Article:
Understanding Light Level Mechanics in Minecraft
(April 1, 2018)
It's hard to survive in the dark in Minecraft. From your first night, it become clear that the darkness is the most dangerous thing you'll face in the game (aside from all the other dangers). Monsters spawn in the dark. Crops fail to grow in the dark. You can't see where you're going in the dark. It becomes clear that light is Minecraft's most precious and unspoken resource.
An explanation of light levels
In Minecraft's engine, lighting is determined on a sliding scale of discrete levels between 0 and 15; total darkness is 0, while maximum brightness is 15. The game uses this to determine how visually bright a block is, if a monster will spawn on it, and if it can support crop growth. Light levels are not additive; a second torch to augment another simply increases the distance at which lighting will fall off into complete darkness. Two torches who light up the same block will not have their light levels added together. You can check the light level of a block by pressing F3.
Light falls off linearly on all three of the axes (X, Y, and Z). For each increasing block of distance between a point and the source of the light, the light level decreases by one. Diagonally, the light level decreases by two. Daytime skylight is the brightest source of light in the entire game, at 15. This means that it would take fifteen blocks for sunlight to peter out into nothing on the linear axes, while it would take eight blocks to peter out diagonally. This is most visible with the "Smooth Lighting" setting in the options turned off.
Opaque blocks (that is, ones that the player can suffocate in) block all light from passing through. Transparent blocks are a different story, and depend on the block itself. Some, like glass and iron bars, don't block any light whatsoever and are ignored by the game's lighting engine. Ice and water both decrease light levels by two, and stairs, slabs, and farmland act as entirely opaque blocks, despite being ultimately transparent.
Sources of light
There's two main sources of light in Minecraft: skylight and block light.
Any block directly in view of the open sky immediately has its light level set to 15. During rain or snowfall, this is dashed to 12, and during a thunderstorm, this is further reduced to 10, with the added caviat of monsters being able to spawn. Moonlight has a brightness of 4. The End and the Nether have no skylight, and without a source of light, total darkness can occur out in the open air. This is why the visual brightness of light level 0 in both dimensions is much higher than the visual brightness of light level 0 in the Overworld, as explained in the "Visual lighting vs. effective lighting" section above. All three shots, as seen below, were taken in total darkness.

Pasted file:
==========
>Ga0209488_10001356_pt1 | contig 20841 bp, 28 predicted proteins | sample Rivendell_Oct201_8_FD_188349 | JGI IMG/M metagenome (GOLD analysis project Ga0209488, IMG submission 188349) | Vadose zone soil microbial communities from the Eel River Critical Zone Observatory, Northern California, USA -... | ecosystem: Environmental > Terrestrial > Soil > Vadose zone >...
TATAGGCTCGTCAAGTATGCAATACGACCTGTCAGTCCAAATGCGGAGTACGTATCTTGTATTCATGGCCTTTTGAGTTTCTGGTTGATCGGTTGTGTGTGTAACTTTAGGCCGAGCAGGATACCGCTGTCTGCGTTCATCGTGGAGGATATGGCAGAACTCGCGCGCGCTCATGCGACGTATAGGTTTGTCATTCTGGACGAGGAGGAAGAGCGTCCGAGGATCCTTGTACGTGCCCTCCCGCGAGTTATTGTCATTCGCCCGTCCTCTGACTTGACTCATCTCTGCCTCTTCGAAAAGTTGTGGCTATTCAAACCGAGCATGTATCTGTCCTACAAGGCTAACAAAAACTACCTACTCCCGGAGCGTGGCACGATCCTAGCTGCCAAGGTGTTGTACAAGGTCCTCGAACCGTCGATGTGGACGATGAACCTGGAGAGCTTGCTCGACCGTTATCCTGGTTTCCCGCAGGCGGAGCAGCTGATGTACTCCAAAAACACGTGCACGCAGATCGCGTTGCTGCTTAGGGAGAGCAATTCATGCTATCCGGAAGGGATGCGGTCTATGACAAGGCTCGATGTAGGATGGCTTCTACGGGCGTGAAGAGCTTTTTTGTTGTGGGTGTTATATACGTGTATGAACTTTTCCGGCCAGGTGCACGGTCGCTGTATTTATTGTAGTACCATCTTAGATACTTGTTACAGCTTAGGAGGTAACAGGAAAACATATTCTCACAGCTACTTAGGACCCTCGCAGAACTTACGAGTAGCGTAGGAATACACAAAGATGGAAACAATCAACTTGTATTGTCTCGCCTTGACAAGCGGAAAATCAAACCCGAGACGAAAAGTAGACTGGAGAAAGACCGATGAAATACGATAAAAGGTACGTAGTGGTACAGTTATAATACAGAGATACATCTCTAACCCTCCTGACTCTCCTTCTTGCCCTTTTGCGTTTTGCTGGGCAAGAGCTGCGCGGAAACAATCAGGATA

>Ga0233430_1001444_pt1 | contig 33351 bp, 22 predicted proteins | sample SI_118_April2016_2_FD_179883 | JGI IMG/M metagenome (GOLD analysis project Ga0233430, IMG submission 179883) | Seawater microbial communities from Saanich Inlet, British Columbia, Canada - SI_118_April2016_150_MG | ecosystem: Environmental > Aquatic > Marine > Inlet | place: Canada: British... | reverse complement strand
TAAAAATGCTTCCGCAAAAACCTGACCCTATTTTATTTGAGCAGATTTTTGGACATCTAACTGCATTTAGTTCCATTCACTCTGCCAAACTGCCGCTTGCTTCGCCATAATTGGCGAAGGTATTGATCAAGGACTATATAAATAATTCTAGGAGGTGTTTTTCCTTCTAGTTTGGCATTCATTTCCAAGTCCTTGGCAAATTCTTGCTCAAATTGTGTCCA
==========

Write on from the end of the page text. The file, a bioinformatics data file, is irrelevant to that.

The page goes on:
This chart shows the effective brightness of each source of light as of 1.12, the latest version at the time of publication:
|15||Beacon, End Gateway/Portal, Fire, Glowstone, Jack o'Lantern, Lava, Redstone Lamp, Sea Lantern|
|14||End Rod, Torch|
|7||Ender Chest, Redstone Torch|
|1||Brewing Stand, Brown Mushroom, Dragon Egg, End Portal Frame|
Effects of low light levels
Monsters in the Overworld spawn at light levels of 7 or lower. This is why monsters often spawn at night, because there is only a light level of 4, and ample space for monsters to spawn. Blazes can spawn in light levels up to 11, though this is only within the bounds of a Nether Fortress.
At level 8 and higher, hostiles no longer spawn, with the exception of Slimes, which can still spawn at lower altitudes in specific, randomly selected chunks referred to as "slime chunks". Any hostiles that have been spawned will still exist at these light levels, however.
Level 12 and higher are the safest range of light levels, as hostiles no longer spawn, Zombies and Skeletons will burn up in sunlight, and Spiders and Endermen become neutral unless provoked. Endermen especially will not attack players at light levels 12 and higher and will instead teleport randomly around the world.
In general, plantlife will not grow in Minecraft at light levels lower than 9. Grass will only spread to nearby Dirt blocks at light level 9, and lower than that, grass will actually revert back to dirt if an opaque or partially-transparent block is placed on top of it. This is why water can sometimes kill grass but not other times. In cold biomes (such as Taiga or Ice Plains), snow and ice do not melt in light levels lower than 10.
The one block that does do well in low-light conditions are the red and brown mushrooms, which will spread in light levels lower than 12. Above that, they'll uproot unless planted on mycelium or podzol.
Crops will only grow in light levels 9 or higher. Below this, nothing will happen, and for ground crops without a stem (such as wheat, carrots, or beetroots), they'll likely uproot themselves in extremely dark (under light level 5) conditions.
Contrary to popular belief, nether wart is not affected by light levels and grows randomly.
Controlling light levels
For the most part, you should be fine relying on block light to keep your builds free from hostiles. If you're not a fan of littering your walls with torches, look into solid-state block lighting, such as redstone lamps, glowstone, or jack o'lanterns. These are often more visually appealing and can be embedded into a wall or a floor, where they won't take up room.
On the other hand, if you're trying to keep an area dim but still visible (say, for growing mushrooms or nether wart), redstone torches will work quite well. Keep in mind that redstone torches have a maximum effective brightness level of 7, so they alone are not enough to keep monsters from spawning.
Light is your best friend in Minecraft. Know how it works or suffer the consequences of a badly-placed Skeleton.